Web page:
When people ask me why I decided against a hospital birth, I tell them that I wanted a natural birth and I knew I was going to get one with midwives. Being in a hospital and being given the choice, I probably would have chosen drugs when the pain got to be too much. And it was too much at that breaking point, but my midwife looked at me and said, "Focus, open your eyes, and lets get this baby out!" I so glad that I had been told that childbirth is painful, but that is is "Pain with a Purpose", and that I chose a painful but totally satisfying birth!
I've had 2 kids, both inductions but pain-killer free. Apparently this is supposed to be more painful than simply going into labour naturally and giving birth, but since I have nothing to compare it to, I can't say it was all that bad. With my first they induced me for high blood pressure. They put in the prostaglandin gel. I didn't really feel the first 5cm but then "labour" kicked in and the pain started. From the time they put in the gel to the time I actually pushed her out was only 7 hours. I pushed for a total of about 10 minutes, and that was it. Labour was a breeze. With my second, I was 2 weeks over due and I again had the high blood pressure. This time they did the pitocin, which was awful. The pitocin really did nothing except give me cramps. I knew from the start they would need to break my water because I had tough membranes. My first pregnancy was the same, they broke my water when I was 8cm dialated and I jumped right to fully dialated in one contraction. With my second, his heartrate started to slow during these cramps. They started to talk c-section but decided to check his oxygen level first by testing blood they would take from the top of his head. Of course to do this they had to break my water. Voila! Instant labour. In the time it took them to do the procedure, about half an hour, I went from like 2cm dialated to ready to push, the doctor barely got down the hall before I sent somebody to go get her because I was ready to go. I had my son in less than 45 minutes including pushing (not including all the time I spent having mostly painless and useless "contractions". Both births were short and sweet and to the point. No pain killer needed. The pain was entirely manageable for me. Of course, I didn't experience 36 hours of it or anything, only a matter of 4 hours at the high end. I suppose I'm blessed that way. But my belief is that labour will be shorter and require less intervention if you simply let your body do what it was designed to do. Numbing the pain means your body has no idea what's going on, to me it's like blindfolding somebody behind the wheel of a car. Allowing your body to do it's thing and feel what it's doing increases the chances of giving birth successfully without a c-section. In the end I have 2 children, the first was 8lbs, 3 ounces and the second was a very hefty 10 pounds, 12 ounces (no that's not a typo). Both are happy and healthy!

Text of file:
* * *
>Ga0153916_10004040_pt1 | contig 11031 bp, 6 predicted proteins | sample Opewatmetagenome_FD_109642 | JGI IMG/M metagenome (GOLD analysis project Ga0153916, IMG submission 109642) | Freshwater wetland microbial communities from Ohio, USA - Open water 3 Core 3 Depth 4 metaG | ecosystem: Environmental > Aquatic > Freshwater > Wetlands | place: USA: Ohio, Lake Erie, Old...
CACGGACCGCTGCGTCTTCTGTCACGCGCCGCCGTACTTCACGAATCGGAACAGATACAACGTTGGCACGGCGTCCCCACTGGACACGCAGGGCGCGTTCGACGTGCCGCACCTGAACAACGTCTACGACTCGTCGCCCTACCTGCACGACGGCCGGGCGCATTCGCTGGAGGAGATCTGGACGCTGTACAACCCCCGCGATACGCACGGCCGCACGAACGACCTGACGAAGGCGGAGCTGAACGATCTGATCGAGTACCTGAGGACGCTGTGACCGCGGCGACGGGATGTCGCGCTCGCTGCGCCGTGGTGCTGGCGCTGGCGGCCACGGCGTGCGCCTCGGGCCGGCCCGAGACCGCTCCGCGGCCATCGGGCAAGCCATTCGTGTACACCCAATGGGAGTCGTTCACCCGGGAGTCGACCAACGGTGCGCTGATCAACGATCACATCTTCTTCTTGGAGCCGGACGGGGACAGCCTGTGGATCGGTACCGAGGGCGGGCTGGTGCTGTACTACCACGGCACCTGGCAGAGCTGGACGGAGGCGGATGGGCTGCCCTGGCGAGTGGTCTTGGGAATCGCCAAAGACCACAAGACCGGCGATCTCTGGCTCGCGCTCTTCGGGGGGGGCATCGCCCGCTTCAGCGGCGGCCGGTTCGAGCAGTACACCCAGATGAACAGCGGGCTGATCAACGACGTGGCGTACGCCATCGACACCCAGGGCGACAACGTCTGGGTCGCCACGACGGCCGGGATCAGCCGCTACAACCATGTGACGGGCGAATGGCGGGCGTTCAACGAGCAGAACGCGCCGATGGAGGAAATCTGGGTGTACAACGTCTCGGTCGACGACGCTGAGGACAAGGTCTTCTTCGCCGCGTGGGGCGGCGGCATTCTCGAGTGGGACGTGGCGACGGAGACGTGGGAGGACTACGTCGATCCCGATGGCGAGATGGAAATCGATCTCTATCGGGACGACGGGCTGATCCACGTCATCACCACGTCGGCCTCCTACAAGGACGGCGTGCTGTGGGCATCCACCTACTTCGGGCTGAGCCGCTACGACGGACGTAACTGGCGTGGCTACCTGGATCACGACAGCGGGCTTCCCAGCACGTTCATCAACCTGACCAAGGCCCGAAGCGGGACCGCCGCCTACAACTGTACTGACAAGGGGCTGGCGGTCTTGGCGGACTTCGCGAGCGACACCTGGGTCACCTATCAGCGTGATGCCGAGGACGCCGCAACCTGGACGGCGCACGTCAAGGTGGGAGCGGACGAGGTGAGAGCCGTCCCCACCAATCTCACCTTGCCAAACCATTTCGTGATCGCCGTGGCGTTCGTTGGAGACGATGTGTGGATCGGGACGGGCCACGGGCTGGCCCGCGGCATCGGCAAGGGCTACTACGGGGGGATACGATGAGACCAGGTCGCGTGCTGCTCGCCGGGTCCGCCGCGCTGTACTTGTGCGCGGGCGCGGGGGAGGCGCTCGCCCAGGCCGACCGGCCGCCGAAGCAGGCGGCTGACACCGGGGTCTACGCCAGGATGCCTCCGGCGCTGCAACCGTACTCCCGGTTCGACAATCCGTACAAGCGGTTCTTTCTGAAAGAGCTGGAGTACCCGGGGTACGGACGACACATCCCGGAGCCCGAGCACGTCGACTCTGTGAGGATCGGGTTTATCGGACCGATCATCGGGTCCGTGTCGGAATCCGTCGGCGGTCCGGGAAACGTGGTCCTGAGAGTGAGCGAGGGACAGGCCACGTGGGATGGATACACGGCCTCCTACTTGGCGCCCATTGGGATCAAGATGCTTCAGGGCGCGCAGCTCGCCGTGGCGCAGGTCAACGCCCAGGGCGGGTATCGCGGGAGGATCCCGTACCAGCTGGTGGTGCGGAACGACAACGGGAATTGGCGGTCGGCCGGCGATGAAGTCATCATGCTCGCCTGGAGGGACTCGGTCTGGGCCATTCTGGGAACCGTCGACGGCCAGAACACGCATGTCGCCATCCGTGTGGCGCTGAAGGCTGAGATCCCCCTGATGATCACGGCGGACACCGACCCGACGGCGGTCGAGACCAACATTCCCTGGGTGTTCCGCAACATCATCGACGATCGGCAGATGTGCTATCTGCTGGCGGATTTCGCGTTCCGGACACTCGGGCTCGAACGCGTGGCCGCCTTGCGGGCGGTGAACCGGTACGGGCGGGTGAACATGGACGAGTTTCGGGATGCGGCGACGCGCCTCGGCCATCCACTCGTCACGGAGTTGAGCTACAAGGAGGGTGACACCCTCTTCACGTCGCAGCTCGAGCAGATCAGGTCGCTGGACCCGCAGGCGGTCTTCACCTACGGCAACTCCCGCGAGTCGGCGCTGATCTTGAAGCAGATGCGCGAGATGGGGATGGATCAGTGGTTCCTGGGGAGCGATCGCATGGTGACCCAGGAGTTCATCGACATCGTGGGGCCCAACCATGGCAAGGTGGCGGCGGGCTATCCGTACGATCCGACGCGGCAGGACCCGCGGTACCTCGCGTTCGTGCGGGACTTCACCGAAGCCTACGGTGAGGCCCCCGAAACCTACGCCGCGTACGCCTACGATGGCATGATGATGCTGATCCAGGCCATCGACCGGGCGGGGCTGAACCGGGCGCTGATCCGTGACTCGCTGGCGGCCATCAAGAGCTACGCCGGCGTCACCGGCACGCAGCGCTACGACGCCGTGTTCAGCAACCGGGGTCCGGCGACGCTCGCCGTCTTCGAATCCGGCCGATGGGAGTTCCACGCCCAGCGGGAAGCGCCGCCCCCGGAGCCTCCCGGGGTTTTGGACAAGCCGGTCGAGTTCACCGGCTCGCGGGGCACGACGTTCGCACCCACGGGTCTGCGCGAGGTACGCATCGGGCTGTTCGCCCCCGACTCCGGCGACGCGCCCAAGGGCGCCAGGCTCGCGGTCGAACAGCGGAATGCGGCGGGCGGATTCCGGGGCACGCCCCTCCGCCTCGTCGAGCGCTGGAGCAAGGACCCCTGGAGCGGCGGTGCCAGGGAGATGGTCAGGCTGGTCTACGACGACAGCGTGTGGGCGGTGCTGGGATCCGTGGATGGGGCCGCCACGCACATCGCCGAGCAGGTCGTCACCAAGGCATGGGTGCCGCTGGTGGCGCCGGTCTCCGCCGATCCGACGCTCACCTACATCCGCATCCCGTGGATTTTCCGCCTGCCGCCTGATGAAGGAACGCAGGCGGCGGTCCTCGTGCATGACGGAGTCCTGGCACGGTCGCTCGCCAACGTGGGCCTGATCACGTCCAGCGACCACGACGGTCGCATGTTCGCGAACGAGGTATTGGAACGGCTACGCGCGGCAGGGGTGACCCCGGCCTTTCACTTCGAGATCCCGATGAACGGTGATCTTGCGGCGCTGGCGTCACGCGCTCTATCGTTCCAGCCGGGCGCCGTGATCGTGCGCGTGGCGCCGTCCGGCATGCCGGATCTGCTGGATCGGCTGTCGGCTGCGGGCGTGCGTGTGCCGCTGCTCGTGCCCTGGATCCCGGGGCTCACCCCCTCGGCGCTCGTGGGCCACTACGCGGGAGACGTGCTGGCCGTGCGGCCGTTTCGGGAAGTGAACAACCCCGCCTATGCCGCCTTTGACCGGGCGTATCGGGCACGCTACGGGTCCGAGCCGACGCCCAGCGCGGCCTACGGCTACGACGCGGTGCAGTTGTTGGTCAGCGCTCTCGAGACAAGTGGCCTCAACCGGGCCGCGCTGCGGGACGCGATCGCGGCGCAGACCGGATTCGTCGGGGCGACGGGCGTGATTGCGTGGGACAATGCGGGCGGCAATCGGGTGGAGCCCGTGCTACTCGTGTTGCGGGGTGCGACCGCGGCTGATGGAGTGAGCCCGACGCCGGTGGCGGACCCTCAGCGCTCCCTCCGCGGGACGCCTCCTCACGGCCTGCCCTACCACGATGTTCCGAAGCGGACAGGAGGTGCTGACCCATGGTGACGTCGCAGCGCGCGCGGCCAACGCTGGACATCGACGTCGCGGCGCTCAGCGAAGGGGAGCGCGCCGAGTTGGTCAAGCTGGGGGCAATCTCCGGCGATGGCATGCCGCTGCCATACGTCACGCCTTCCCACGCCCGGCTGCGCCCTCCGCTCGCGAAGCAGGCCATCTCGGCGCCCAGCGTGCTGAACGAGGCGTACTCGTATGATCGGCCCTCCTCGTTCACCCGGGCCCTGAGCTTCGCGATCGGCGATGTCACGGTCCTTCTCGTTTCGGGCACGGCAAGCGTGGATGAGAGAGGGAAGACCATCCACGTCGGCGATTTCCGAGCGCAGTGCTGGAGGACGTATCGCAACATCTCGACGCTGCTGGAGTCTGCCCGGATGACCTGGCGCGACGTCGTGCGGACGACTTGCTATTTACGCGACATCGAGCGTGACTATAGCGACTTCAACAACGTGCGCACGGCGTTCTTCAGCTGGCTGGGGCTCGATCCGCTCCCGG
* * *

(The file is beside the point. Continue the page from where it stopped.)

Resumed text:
I don't think it's accurate that all moms who receive assistance with pain during labor are uneducated. I went into my labor with my son with the intentions of going med free. I had read books on the Bradley Method, practiced hypno birthing techniques with cds a friend had let me borrow, had a birth plan in place, done all the research on the pros and cons on various types of intervention... My nurse and husband were very supportive, and I was not afraid of the pain. However, after no sleep for 48 hours when the labor began, and a very difficult 7 hours of labor with only a 1/2 centimeter of progress made, I was physically and mentally exhausted and had an epidural, and don't regret my decision. I'm now pregnant with my 2nd child and would again like to try for a med free birth, but I'm trying not to put too much pressure on myself. The only thing I do regret from my first is this lingering feeling of failing because I couldn't do it without meds, when others I knew could and it seems like so many people online praise their med free experience. I made an educated, and I believe best for me, decision during my labor but don't like how sometimes I feel like I failed. I think there should be more support everywhere for all moms who go through the labor and delivery process. Everyone's birth experience is personal and triumphant in its own way, and I think more should be done to encourage education, but support everyone in their own individual decisions.
I had 2 amazing birth experiences but I must begin when I was a baby. I grew up around women who had had natural childbirths and home births. They were my inspirations and I never once thought that I would not be able to do it like them. I had no fear like so many women have...I feel bad for them. I knew it would be hard, sometimes seemingly impossible but nothing that I could not do. I have inspired one of my friends to have a home birth where I was asked to attend. She said it was the best gifts she has ever received and I feel the same too. Positive women role models telling their natural birth stories over and over again is what we all need to do to lessen the fear of childbirth. My first birth was a hospital birth with no interventions. I woke in the morning to my water breaking and since I had no contractions, my husband and I went on my favorite hike. It was the only time I beat him up the trail. I was determined to get contractions going. It worked! I labored at home for a long time before my doula said it was probably time to go to the hospital. Everyone thought that I would labor thru the night but by 8:30p, we had a baby. By far the most amazing, empowering, confidence building, emotional, and hardest thing that I have ever done in my life. I did it again but at home less than 2 years later and if I wanted more children, I would do it again! At home was refreshing. I love telling my kids how and where they were born. I let them know how hard it was and how rewarding it was too.
There is evidently a bunch to realize about this. I feel you made various nice points in features also.
Mothering › Pregnancy Articles › Childbirth Secret #1: The Baby is Not Coming Out of Your Butt